Efforts to improve the climate and diversity in academia need to address the full range of issues from explicit harassment to implicit bias. A number of the NSF-funded ADVANCE projects are trying to develop approaches for addressing these problems. For example, workshops organized by the STRIDE committee within the University of Michigan’s ADVANCE program argue that academic departments need to: 1) build up a critical mass for currently underrepresented groups, 2) continue to work towards eliminating biased evaluations, 3) recognize the impact of the accumulation of disadvantages affecting members of underrepresented groups, and 4) recognize and address the range of subtle biases that too often influence and guide expectations and decisions regarding members of an underrepresented group. The achievement of such goals requires strong departmental leadership.
A recent discussion on a dedicated on-line forum for female computer scientists suggested that graduate students and junior faculty would welcome more information and more support on these issues from their departments. In particular, they would like to see their department leadership take a more active role in informally monitoring gender bias and fostering a more supportive department environment. Motivated by this discussion, the 2008 CRA Conference at Snowbird will include a session that will explore the question of what departments and individual faculty can do to minimize the likelihood of sexual harassment, to neutralize the effects of implicit bias, and to promote a departmental climate that is supportive of everyone. The discussion: 1) will focus on practical solutions departments can effectively implement, including ways of responding to harassment that does not meet the legal threshold but is detrimental to the environment and all involved; and 2) will be based on strategies that are grounded in extensive research from the social-science literature. Often the strategies are also applicable to dealing with other forms of discrimination (racial, ethnic, etc.). The session will be interactive, with participants discussing case studies similar to actual situations people have experienced. The panelists include Eric Grimson (MIT), Susanne Hambrusch (Purdue University), Maria Klawe (Harvey Mudd College), and Valerie Taylor (Texas A&M).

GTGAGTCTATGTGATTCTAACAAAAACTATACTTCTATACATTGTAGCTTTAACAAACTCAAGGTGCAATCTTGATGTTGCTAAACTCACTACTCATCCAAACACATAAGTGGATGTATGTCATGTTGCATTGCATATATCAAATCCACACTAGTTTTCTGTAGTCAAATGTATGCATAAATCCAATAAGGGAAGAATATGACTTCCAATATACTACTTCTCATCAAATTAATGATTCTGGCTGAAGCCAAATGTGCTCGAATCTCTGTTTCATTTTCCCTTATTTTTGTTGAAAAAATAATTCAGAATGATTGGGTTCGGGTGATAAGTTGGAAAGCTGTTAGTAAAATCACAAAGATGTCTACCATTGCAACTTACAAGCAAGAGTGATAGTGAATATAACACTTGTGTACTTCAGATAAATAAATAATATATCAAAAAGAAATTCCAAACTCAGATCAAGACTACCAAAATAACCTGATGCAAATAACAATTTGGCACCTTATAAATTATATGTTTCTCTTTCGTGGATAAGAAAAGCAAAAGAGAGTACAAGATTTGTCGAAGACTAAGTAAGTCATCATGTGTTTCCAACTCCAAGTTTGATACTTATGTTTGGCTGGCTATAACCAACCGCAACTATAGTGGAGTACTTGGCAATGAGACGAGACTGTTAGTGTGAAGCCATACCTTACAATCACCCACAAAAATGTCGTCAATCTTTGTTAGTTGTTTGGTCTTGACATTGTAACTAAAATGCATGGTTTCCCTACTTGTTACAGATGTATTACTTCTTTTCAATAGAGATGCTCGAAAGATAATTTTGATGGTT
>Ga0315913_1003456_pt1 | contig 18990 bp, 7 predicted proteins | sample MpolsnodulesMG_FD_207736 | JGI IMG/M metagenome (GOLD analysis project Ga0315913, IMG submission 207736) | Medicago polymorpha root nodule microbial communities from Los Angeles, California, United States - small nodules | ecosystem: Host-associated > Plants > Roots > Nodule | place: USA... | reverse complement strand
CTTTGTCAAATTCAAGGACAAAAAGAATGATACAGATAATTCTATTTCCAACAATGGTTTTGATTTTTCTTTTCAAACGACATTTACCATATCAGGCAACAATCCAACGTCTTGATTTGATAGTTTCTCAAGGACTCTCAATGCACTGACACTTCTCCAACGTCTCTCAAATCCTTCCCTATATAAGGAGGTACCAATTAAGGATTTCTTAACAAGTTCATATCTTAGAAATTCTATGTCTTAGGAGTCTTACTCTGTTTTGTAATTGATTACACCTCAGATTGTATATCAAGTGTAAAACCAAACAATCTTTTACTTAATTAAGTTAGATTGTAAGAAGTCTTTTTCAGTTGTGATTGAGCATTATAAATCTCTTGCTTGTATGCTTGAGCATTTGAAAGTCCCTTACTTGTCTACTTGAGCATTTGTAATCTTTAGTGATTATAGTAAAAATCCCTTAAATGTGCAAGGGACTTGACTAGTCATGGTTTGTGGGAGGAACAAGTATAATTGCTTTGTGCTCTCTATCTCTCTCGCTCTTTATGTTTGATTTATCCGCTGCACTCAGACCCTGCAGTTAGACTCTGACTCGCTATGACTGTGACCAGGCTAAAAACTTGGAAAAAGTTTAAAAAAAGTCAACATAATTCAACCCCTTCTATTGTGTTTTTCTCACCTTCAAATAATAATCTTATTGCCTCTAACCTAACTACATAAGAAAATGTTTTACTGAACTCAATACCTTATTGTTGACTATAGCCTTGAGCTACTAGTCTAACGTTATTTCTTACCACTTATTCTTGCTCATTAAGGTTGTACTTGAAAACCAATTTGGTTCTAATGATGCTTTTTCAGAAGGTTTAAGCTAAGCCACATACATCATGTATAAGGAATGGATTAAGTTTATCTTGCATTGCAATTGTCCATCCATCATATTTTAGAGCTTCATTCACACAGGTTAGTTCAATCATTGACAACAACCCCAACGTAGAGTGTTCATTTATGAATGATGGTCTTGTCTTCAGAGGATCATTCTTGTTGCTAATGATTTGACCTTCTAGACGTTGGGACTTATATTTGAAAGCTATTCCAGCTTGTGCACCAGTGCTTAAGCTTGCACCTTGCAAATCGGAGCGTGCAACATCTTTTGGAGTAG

Lori Clarke is a Professor in the Department of Computer Science at University of Massachusetts, Amherst, vice chair of CRA’s Board of Directors, and co-chair of CRA-W. Susanne Hambrusch is a Professor in the Department of Computer Science at Purdue University and a member of CRA-W. Martha Pollackis Dean of the School of Information Science and a Professor of Computer Science and Engineering at the University of Michigan, and a member of CRA’s Board of Directors.